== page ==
Stainless Steel Clay
[Edit: The information in this posting is obsolete. Stainless Steel Clay is no longer manufactured or supported.]
I have arrived at a more or less reliable firing schedule for the steel clay I was discussing in my previous posting. This schedule works for different thicknesses and sizes, and I will post it soon. In answer to your questions, it was not stainless, and yes, it will rust. To those of you who do not like the corrosion effect, there are ways to seal the steel before you sell it, and ways for the customer to protect it further from corrosion. These ways include bluing, tempering, oiling, and waxing, and I will dedicate a separate posting to this topic.
I did make stainless steel clay. This time the clay is shiny silver in color.
Again, I used a mold that I had made before and pressed the clay against it.
I trimmed off the excess clay,
added a bail,
made test pieces, 4, 6, and 8 cards thick, and started to experiment with the firing schedule.
To avoid oxidation, I fired in carbon, using 2 phases. The first phase was the same as for copper and bronze clay. As for the second phase, at 2100°F (1150°C), test pieces 4 and 6 cards thick sintered, but the 8-card test piece and the pieces I demonstrated above did not sinter completely.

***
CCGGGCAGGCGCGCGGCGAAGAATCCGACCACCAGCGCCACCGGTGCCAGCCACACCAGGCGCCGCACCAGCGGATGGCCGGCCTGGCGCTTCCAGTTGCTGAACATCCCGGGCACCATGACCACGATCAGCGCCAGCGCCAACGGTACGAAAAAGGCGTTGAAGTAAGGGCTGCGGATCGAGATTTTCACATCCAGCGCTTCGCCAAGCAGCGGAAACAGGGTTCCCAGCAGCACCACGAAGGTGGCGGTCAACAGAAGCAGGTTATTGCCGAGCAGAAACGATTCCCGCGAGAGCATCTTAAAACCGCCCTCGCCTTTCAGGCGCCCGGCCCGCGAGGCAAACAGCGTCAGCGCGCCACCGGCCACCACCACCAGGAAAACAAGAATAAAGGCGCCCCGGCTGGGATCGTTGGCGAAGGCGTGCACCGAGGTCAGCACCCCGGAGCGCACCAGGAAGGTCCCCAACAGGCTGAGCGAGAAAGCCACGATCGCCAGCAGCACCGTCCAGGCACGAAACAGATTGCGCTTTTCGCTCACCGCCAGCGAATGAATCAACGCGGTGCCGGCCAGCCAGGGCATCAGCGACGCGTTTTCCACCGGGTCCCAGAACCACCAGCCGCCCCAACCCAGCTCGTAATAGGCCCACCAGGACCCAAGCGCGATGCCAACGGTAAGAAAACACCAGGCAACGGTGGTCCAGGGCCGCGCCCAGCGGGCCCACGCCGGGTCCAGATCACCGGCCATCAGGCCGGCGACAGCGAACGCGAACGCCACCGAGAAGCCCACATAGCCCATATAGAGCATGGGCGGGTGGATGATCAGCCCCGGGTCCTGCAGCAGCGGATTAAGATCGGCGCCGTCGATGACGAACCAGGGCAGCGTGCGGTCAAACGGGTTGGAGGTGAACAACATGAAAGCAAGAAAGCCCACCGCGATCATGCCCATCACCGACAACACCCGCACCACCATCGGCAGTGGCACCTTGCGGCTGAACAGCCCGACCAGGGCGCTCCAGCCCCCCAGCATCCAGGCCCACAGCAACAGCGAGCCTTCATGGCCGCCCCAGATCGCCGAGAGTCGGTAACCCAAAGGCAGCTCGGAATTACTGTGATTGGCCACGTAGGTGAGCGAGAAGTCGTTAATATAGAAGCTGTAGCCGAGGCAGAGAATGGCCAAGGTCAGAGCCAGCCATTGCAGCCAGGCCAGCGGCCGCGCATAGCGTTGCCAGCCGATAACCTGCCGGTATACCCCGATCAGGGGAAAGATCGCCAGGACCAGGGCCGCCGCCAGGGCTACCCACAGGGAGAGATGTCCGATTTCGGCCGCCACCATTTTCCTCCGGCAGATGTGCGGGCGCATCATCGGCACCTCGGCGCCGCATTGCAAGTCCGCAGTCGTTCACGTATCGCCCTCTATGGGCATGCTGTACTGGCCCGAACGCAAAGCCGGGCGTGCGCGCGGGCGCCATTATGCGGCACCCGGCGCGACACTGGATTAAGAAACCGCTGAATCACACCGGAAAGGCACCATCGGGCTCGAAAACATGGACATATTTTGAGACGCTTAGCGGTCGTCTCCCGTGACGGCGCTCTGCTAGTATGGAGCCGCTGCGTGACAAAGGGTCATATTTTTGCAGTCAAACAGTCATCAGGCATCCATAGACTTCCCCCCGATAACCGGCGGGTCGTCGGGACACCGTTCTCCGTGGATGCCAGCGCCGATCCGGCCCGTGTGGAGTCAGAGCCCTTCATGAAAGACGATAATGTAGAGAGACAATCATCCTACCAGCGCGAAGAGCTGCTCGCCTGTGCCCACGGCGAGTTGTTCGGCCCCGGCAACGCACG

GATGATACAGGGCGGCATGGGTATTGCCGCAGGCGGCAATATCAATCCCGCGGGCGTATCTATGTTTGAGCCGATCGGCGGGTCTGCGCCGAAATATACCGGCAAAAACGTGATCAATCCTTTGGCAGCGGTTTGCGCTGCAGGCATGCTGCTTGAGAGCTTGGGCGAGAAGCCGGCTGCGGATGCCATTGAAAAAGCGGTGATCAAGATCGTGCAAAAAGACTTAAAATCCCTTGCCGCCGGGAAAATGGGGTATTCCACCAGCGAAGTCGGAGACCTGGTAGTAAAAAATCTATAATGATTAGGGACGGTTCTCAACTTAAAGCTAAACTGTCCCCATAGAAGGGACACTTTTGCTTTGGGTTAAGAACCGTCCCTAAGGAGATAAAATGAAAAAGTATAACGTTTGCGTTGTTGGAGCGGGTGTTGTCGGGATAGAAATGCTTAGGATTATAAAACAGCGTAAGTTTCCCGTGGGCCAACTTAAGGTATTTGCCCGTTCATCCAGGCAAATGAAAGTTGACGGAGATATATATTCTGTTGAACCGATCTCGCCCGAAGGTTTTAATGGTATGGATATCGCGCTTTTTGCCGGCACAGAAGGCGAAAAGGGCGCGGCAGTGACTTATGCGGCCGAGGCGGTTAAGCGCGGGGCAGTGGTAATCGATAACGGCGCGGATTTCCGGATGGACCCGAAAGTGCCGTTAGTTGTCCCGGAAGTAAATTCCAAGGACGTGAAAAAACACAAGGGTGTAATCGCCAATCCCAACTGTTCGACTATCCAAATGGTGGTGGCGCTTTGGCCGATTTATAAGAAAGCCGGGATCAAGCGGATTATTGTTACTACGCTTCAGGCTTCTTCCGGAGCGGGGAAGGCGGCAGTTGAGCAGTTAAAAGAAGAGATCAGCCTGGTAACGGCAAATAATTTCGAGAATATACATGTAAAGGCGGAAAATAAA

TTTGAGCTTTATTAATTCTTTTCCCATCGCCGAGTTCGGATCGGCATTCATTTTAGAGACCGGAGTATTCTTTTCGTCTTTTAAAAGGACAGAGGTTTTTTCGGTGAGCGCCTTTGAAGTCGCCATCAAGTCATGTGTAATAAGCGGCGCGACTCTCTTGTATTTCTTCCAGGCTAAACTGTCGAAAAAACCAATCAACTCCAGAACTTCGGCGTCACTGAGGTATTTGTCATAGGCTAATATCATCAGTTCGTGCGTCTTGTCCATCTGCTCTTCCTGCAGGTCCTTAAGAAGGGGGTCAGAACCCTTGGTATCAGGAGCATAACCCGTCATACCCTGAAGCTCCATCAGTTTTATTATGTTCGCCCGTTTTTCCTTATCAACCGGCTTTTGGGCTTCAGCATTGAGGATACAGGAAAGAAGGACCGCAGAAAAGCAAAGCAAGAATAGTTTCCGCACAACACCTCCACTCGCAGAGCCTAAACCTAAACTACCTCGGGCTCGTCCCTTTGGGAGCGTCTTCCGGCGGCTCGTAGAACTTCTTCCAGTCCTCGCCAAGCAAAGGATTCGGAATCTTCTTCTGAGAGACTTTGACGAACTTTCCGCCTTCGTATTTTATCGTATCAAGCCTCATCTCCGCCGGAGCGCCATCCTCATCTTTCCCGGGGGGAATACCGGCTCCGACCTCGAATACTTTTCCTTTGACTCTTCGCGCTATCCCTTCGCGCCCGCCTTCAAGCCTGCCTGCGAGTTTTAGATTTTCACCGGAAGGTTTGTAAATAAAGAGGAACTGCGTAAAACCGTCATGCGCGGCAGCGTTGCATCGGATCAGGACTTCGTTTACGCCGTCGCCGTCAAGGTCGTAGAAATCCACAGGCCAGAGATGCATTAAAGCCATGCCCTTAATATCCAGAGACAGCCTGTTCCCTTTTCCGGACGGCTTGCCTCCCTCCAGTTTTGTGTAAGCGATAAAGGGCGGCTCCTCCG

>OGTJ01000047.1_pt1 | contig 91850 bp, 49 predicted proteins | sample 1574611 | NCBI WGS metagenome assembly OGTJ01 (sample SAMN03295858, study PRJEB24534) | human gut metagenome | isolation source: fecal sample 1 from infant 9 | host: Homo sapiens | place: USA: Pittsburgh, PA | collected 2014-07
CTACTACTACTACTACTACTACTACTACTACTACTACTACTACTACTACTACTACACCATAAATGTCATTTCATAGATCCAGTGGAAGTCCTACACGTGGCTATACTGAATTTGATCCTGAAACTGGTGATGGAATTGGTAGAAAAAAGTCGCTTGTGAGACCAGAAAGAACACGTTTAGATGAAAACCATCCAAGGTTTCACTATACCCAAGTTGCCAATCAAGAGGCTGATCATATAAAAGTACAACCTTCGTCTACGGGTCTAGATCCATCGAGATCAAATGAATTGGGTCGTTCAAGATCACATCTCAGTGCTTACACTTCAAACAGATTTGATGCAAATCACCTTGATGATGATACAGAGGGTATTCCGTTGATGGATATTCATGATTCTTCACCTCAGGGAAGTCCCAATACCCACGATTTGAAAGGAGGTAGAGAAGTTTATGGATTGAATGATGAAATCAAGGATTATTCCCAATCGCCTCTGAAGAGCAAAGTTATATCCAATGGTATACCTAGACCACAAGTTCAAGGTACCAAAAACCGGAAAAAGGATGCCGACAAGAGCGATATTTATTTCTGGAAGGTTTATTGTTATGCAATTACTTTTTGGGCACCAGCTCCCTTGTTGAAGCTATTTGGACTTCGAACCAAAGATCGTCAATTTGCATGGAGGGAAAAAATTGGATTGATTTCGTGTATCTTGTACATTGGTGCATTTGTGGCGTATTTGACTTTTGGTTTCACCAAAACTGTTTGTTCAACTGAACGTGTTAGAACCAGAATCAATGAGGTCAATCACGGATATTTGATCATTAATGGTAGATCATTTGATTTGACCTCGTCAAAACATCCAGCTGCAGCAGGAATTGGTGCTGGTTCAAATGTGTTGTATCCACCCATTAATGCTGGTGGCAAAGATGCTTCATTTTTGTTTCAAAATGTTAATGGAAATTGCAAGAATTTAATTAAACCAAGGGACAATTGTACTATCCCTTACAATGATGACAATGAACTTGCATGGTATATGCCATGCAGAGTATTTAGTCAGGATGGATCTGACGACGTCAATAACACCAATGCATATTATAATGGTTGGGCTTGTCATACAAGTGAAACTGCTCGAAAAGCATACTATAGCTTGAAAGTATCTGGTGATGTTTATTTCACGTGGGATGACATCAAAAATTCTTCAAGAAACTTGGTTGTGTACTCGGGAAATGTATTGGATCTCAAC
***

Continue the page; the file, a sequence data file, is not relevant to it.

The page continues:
I fired the same pieces for 2 more hours and nothing changed. One thing that I have learned from these experimentations is that re-firing unsintered clay, at least steel clay, does not make any difference.
On a different firing, at 2200°F (1205°C), the steel started to swell and lose details (like blistering on bronze). I guess the next step is to go back to firing at 2100°F, but for more than 3 hours.
Before I do that, though, I’d like to pursue the regular steel. There are two main reasons for this: first, the firing temperature for regular steel is lower than that of stainless steel, although still higher than that of copper and bronze clay, and the firing time is the same. Second, steel clay is cheaper than bronze and copper clay, whereas stainless steel is significantly more expensive. The cost and the long firing hours at high temperatures may make stainless steel nearly as expensive as working with silver clay.
In my next posting I will discuss the firing schedule for steel clay, along with some suggestions for protecting the kiln while firing.